Fit for Purpose
Fit For Purpose raises vital issues and finds real moments of resonance, such as the heart-stopping realisation that the Somali interpreter at their asylum hearing is from a different tribe, and has no interest in helping – or even honestly reporting – the case presented.
But the show struggles to move from political ideas to engrossing drama, with each scene and character seeming to represent, rather than humanise, the issues. The overwhelming message is that the system is entirely callous and often actively racist, never addressing the extraordinary challenges faced by those trying to fairly assess asylum claims.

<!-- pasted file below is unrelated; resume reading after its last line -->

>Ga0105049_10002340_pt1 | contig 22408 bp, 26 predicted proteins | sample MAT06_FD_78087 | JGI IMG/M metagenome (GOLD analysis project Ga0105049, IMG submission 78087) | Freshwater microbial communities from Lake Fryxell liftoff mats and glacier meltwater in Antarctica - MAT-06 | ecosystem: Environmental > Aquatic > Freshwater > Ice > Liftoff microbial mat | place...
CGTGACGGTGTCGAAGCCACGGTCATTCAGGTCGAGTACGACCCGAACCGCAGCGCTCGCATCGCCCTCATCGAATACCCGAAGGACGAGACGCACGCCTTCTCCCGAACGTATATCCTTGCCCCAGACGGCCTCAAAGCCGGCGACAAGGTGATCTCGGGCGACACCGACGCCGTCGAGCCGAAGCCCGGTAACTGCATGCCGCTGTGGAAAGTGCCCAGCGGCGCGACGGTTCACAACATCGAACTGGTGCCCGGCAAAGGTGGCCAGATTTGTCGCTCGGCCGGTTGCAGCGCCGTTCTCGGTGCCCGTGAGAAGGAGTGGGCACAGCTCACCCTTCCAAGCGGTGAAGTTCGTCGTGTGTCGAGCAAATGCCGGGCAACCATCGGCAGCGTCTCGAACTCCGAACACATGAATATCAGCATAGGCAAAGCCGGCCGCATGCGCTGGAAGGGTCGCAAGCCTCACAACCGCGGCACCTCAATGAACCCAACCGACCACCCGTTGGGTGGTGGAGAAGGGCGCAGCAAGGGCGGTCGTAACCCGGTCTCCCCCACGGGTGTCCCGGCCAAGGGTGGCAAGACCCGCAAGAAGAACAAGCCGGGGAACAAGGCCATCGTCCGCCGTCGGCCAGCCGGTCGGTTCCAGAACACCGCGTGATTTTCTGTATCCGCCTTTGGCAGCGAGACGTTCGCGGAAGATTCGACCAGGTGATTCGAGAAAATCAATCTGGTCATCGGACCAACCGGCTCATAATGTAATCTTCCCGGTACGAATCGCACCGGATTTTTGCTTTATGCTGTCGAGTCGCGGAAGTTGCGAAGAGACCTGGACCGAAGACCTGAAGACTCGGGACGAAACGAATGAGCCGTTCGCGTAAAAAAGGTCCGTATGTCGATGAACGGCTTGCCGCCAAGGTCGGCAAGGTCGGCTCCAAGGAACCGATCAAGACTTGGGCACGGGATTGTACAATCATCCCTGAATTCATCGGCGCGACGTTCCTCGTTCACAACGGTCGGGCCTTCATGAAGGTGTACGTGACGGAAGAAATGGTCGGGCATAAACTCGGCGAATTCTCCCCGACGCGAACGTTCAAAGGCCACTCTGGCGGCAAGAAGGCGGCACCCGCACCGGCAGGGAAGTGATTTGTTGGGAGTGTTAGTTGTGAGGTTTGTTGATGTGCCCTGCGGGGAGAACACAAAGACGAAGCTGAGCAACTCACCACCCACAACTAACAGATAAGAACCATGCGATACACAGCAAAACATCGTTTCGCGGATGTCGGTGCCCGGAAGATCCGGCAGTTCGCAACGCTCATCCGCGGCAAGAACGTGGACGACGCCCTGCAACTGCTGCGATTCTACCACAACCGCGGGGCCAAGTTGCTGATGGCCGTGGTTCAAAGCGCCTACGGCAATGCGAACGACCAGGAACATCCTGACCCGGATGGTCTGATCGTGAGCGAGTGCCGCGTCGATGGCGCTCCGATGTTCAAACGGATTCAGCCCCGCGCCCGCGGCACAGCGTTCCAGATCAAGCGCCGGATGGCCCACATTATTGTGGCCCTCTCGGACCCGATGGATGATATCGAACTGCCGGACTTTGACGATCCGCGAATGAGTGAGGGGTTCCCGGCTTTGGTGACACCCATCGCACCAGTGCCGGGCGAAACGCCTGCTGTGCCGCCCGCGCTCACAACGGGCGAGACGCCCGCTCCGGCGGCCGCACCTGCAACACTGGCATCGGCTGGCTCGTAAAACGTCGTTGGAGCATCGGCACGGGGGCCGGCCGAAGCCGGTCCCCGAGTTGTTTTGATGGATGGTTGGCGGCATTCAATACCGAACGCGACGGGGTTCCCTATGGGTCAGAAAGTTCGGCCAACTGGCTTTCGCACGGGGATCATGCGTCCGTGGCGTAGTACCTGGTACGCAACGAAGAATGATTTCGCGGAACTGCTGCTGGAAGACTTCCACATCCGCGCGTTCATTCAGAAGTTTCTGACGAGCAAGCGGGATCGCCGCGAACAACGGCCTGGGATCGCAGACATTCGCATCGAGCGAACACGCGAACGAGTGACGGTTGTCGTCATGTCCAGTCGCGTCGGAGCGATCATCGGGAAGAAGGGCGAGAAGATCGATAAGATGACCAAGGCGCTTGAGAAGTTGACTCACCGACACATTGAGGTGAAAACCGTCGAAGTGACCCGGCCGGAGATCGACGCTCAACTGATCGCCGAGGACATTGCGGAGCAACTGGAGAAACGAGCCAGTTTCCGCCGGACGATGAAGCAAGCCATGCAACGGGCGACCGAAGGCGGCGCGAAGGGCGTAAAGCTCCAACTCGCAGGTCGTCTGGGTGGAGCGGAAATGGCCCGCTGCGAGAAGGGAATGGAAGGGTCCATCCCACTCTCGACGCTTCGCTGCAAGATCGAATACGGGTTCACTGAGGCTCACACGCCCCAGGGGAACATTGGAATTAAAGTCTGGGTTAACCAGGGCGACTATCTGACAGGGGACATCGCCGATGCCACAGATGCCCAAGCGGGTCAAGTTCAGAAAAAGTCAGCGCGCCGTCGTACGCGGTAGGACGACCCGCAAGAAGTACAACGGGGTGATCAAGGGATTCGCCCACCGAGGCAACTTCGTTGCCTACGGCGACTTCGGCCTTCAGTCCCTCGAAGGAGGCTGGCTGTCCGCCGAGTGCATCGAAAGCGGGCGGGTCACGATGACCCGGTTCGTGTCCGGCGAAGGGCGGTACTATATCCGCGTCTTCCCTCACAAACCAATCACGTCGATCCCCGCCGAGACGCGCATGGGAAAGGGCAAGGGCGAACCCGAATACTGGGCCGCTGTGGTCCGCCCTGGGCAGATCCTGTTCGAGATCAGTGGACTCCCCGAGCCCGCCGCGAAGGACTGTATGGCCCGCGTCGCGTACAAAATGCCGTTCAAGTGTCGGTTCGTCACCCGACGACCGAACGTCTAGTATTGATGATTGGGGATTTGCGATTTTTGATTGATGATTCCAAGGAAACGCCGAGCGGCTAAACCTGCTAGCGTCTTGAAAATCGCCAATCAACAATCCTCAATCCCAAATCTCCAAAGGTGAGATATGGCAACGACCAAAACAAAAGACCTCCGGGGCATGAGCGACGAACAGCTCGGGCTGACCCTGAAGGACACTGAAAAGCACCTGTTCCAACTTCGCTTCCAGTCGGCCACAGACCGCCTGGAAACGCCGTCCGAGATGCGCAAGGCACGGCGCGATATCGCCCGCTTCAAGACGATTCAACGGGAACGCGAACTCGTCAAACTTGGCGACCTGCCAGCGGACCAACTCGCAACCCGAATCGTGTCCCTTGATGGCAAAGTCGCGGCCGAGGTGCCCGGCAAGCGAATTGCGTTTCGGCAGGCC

Despite this, the script has more potential than is seen on stage, with timid direction and uneven performances highlighting its one-dimensional nature. The scenes move rapidly from naturalism to stylised, poetic sequences, but these elements are not explored in a production that lacks pace and punch. It’s a pity, because O’Shea has the necessary passion to create theatre of real substance and may well be one to watch out for in future.